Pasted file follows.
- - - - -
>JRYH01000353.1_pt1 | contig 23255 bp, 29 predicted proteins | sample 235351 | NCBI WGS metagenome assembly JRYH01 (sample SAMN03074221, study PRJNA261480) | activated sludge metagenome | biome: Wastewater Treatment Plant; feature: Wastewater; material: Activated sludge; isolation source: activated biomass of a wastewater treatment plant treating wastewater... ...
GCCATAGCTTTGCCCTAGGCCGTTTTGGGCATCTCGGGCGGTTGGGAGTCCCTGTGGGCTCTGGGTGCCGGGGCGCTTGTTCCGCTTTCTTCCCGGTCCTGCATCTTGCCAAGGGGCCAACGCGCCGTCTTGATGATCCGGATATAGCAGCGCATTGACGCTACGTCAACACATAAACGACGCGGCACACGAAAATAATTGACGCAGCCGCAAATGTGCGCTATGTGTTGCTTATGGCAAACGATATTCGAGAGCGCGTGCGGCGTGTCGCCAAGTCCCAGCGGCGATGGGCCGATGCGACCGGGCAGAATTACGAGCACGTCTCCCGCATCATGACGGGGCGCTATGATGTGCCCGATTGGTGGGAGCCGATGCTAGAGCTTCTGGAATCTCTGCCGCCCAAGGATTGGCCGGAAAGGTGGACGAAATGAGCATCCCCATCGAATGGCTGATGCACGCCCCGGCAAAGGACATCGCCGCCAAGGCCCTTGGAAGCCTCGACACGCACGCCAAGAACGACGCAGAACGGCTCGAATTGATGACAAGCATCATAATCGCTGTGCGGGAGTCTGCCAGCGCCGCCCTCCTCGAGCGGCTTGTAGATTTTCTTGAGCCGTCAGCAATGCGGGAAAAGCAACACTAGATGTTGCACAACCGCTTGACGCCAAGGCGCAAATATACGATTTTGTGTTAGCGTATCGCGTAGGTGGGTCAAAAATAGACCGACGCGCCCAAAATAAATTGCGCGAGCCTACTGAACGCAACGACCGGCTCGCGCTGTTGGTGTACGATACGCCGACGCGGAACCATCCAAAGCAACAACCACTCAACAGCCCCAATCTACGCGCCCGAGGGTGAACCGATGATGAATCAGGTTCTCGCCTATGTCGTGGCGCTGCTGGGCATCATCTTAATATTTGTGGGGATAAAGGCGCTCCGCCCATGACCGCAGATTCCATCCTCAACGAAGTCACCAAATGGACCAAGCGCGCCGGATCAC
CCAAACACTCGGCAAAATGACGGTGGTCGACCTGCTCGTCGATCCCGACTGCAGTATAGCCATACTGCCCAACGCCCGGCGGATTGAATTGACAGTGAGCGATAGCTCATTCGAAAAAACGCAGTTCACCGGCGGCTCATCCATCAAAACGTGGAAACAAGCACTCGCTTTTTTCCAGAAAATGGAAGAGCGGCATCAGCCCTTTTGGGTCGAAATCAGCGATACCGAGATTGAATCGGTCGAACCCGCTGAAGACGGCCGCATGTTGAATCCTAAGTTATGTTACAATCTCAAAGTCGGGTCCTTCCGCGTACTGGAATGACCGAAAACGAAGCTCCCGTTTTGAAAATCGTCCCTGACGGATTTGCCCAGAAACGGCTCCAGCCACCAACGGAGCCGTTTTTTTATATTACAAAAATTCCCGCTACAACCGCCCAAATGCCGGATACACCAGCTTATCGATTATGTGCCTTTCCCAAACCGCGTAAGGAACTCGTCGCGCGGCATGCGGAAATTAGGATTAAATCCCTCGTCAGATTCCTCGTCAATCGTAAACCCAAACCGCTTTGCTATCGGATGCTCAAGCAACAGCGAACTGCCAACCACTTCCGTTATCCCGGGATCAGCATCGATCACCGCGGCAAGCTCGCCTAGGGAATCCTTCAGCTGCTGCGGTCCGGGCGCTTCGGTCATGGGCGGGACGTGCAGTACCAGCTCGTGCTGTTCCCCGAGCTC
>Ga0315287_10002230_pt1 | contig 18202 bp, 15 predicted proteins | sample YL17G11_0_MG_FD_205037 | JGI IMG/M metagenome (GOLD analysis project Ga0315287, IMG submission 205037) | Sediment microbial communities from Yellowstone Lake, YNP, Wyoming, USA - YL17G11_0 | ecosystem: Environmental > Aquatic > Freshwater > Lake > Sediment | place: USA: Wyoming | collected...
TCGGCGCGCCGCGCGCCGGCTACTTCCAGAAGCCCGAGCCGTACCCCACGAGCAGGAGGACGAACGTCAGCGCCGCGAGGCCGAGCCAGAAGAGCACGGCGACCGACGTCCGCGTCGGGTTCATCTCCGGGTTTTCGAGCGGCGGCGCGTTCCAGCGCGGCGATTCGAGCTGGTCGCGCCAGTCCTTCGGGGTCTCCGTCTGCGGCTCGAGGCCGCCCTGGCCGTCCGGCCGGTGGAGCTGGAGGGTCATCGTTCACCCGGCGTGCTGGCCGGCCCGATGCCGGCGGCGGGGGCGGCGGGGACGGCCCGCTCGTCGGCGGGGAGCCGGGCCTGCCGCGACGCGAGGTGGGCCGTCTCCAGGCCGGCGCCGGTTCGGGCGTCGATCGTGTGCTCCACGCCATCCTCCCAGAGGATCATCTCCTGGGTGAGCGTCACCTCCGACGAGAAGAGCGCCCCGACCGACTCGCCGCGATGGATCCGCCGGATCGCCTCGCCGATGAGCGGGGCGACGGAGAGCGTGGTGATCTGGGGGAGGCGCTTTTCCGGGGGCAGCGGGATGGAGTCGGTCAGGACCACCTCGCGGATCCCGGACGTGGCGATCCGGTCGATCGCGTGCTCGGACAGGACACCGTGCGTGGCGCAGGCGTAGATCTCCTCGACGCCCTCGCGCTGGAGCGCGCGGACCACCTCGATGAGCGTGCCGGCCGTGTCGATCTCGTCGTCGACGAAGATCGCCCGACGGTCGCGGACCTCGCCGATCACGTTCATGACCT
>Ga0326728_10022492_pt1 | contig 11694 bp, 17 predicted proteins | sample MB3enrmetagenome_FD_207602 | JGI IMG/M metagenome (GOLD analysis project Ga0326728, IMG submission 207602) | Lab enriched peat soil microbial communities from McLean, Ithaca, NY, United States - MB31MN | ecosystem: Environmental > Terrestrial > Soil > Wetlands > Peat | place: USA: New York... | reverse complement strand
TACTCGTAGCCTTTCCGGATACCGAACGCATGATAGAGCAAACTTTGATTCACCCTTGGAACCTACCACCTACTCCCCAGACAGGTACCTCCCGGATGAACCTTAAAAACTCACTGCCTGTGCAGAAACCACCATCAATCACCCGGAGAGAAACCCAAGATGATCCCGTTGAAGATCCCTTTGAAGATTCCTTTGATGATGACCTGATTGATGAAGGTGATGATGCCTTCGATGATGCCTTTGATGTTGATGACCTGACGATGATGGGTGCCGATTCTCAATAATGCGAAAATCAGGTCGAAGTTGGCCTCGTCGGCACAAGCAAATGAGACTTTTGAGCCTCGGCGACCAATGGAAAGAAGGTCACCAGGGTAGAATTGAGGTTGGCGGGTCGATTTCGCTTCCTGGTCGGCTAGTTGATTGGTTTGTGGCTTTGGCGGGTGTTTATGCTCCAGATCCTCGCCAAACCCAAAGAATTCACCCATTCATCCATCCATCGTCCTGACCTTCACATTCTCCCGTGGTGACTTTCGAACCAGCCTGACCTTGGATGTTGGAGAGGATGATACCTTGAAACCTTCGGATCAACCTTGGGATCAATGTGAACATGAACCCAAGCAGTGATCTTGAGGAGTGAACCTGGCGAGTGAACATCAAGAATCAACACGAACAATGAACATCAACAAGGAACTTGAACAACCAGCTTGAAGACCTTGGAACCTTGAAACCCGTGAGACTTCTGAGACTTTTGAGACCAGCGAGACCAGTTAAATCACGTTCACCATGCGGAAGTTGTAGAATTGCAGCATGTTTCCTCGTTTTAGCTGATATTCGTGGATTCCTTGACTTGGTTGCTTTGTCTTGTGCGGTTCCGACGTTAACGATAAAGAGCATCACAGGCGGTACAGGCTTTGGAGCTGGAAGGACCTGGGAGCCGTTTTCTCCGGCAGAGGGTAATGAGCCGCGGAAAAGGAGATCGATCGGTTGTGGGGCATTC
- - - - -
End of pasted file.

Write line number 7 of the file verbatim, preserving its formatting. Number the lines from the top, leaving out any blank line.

TACTCGTAGCCTTTCCGGATACCGAACGCATGATAGAGCAAACTTTGATTCACCCTTGGAACCTACCACCTACTCCCCAGACAGGTACCTCCCGGATGAACCTTAAAAACTCACTGCCTGTGCAGAAACCACCATCAATCACCCGGAGAGAAACCCAAGATGATCCCGTTGAAGATCCCTTTGAAGATTCCTTTGATGATGACCTGATTGATGAAGGTGATGATGCCTTCGATGATGCCTTTGATGTTGATGACCTGACGATGATGGGTGCCGATTCTCAATAATGCGAAAATCAGGTCGAAGTTGGCCTCGTCGGCACAAGCAAATGAGACTTTTGAGCCTCGGCGACCAATGGAAAGAAGGTCACCAGGGTAGAATTGAGGTTGGCGGGTCGATTTCGCTTCCTGGTCGGCTAGTTGATTGGTTTGTGGCTTTGGCGGGTGTTTATGCTCCAGATCCTCGCCAAACCCAAAGAATTCACCCATTCATCCATCCATCGTCCTGACCTTCACATTCTCCCGTGGTGACTTTCGAACCAGCCTGACCTTGGATGTTGGAGAGGATGATACCTTGAAACCTTCGGATCAACCTTGGGATCAATGTGAACATGAACCCAAGCAGTGATCTTGAGGAGTGAACCTGGCGAGTGAACATCAAGAATCAACACGAACAATGAACATCAACAAGGAACTTGAACAACCAGCTTGAAGACCTTGGAACCTTGAAACCCGTGAGACTTCTGAGACTTTTGAGACCAGCGAGACCAGTTAAATCACGTTCACCATGCGGAAGTTGTAGAATTGCAGCATGTTTCCTCGTTTTAGCTGATATTCGTGGATTCCTTGACTTGGTTGCTTTGTCTTGTGCGGTTCCGACGTTAACGATAAAGAGCATCACAGGCGGTACAGGCTTTGGAGCTGGAAGGACCTGGGAGCCGTTTTCTCCGGCAGAGGGTAATGAGCCGCGGAAAAGGAGATCGATCGGTTGTGGGGCATTC